Unnecessarily difficult

A few years ago, one of my former students from Honors Precalculus informed me that my course had been “unnecessarily difficult.” An interesting phrase. “What does that mean?” was my puzzled response. Let’s call her Rachel (not her real name).

It turned out that Rachel interpreted the name of the course rather too literally; she saw no reason for us to do anything more than the bare minimum to prepare her for calculus. This was AB Calculus, of course; she wasn’t interested in all the parts of my course that would have prepared her for BC Calculus had she chosen to take it. So I explained that to Rachel, but I also pointed out that every math class has many goals, only one of which is the need to prepare students for the next course in sequence. What else did she get out of precalculus? (I thought she might say “a B minus”…but in fact she just shrugged and repeated her criticism.)

This all made me wonder yet again about the value of feedback from students. I learned something about Rachel, but I learned almost nothing that I could use in rethinking the course. (Actually, I did learn something useful: I realized that I should be more explicit about the goals of the course when talking to students.) Nevertheless, when it came time recently to give questionnaires to students, I of course complied with this requirement as did all Weston teachers. (Question to my current students: They all did, didn’t they?) We were allowed to develop our own questionnaires, and we could share as much or as little of the results as we felt appropriate. I chose to share all the results, both with my students and with my department head, and I’ll present a few interesting excerpts here.

First, as I have already mentioned Honors Precalculus, let’s see what I learned from the 43 students who responded (that’s a 100% return from both sections — one of 23, the other of 20). It’s hard to tally open-ended responses, since a prompt like “The best things about this course so far have been…” can elicit anything from a topic to pedagogy to teaching style. I would surely have gotten different results had I prompted for responses to a particular topic or a particular type of lesson. Nevertheless, it intrigued me that 5 students listed groupwork among their “best things about this course” and 6 listed it among their “worst things about this course.” Hard to know what to do with that. So let’s abandon the four open-ended questions and move on to Part Two, which presented students with a couple of dozen statements, each of which they could agree with or not. Here are a few thought-provoking numbers, showing how many agreed with each statement:

28 I feel I have worked as hard as a reasonable person could expect of me.
  8 I feel I have worked harder than a reasonable person should expect of me.
  7 I feel I have not worked as hard as a reasonable person would expect of me.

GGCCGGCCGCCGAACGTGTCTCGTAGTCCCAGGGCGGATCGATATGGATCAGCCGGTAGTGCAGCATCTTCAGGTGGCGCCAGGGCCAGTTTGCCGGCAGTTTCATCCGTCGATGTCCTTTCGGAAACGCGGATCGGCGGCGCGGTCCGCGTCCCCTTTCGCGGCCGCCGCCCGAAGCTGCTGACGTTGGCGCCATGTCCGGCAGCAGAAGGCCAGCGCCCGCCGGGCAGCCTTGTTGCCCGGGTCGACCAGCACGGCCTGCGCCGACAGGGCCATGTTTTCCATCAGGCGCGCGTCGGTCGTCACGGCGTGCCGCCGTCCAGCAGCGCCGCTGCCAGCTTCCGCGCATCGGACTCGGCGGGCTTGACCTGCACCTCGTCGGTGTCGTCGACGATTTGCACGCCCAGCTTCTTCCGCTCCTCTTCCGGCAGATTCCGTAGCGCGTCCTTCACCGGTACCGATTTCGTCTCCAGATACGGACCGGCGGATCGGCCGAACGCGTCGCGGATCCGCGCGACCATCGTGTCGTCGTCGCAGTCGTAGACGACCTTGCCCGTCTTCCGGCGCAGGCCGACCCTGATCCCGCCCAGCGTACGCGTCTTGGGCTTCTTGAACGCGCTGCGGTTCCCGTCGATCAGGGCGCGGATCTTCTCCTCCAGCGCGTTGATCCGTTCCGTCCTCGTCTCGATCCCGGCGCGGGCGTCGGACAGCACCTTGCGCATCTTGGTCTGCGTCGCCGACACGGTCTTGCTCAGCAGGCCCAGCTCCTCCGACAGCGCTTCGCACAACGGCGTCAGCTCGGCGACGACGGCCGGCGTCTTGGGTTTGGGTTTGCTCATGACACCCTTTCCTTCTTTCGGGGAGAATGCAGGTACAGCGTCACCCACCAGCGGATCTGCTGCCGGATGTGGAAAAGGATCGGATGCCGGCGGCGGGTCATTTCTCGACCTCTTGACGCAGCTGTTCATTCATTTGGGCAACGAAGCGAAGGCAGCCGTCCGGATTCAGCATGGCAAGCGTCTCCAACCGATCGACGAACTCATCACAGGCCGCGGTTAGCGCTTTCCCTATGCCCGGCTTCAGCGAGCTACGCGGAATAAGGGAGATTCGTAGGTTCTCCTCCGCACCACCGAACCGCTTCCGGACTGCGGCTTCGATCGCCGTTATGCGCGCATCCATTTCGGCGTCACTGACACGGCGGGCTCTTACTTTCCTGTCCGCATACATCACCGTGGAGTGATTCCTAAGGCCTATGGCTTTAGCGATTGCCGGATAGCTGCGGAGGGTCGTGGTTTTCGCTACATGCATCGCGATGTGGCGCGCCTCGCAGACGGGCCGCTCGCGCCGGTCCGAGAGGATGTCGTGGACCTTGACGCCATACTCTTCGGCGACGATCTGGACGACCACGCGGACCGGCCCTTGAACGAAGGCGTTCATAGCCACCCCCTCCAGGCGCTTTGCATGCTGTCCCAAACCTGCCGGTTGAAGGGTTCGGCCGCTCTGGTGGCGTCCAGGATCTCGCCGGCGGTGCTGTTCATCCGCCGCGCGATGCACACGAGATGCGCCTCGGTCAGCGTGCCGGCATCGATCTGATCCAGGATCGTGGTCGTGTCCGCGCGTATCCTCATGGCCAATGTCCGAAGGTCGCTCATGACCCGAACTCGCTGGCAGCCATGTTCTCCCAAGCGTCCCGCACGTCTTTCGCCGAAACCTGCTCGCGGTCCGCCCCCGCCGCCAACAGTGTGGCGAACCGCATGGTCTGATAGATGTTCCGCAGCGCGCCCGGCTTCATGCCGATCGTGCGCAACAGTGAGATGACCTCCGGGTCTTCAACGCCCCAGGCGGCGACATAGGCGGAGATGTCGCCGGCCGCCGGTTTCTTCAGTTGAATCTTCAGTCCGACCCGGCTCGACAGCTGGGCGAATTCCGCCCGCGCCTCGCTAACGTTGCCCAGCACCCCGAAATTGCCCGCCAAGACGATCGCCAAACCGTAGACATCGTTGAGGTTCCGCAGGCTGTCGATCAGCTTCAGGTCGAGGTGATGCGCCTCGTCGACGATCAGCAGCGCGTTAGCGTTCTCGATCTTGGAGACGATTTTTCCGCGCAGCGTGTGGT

6 More class time should have been devoted to working on assignments/worksheets individually.
12 More class time should have been devoted to working on assignments/worksheets in groups.
23 More class time should have been devoted to lectures/discussions.
30 More class time should have been devoted to going over homework at the board.
  6 More class time should have been devoted to going over homework in groups.
  8 More class time should have been devoted to tests and quizzes.

One student agreed with all six of this last set of statements! Where would we find the time? Anyway, the rest of these numbers may be thought-provoking, but it’s not necessarily clear what to do in response.

Now let’s turn to my other course, Algebra II, which is a “college-prep” course at Weston. (As discussed elsewhere, all non-honors courses at Weston are “college-prep” and tend to attract an enormous range of students: by definition all those who choose not to take honors or are unable to do so. Since Algebra II is a graduation requirement, no one escapes it, even those who are weakest at math as well as those few who are not intending to go to college.) I have two sections, one of 21 and one of 24; 41 of the 45 responded. Here are some numbers from those 41 in response to the same statements quoted above:

24 I feel I have worked as hard as a reasonable person could expect of me.
  6 I feel I have worked harder than a reasonable person should expect of me.
11 I feel I have not worked as hard as a reasonable person would expect of me.
11 More class time should have been devoted to working on assignments/worksheets individually.
20 More class time should have been devoted to working on assignments/worksheets in groups.
  7 More class time should have been devoted to lectures/discussions.
12 More class time should have been devoted to going over homework at the board.
12 More class time should have been devoted to going over homework in groups.
  8 More class time should have been devoted to tests and quizzes.

What do these results tell you (if anything)?



Categories: Math, Teaching & Learning, Weston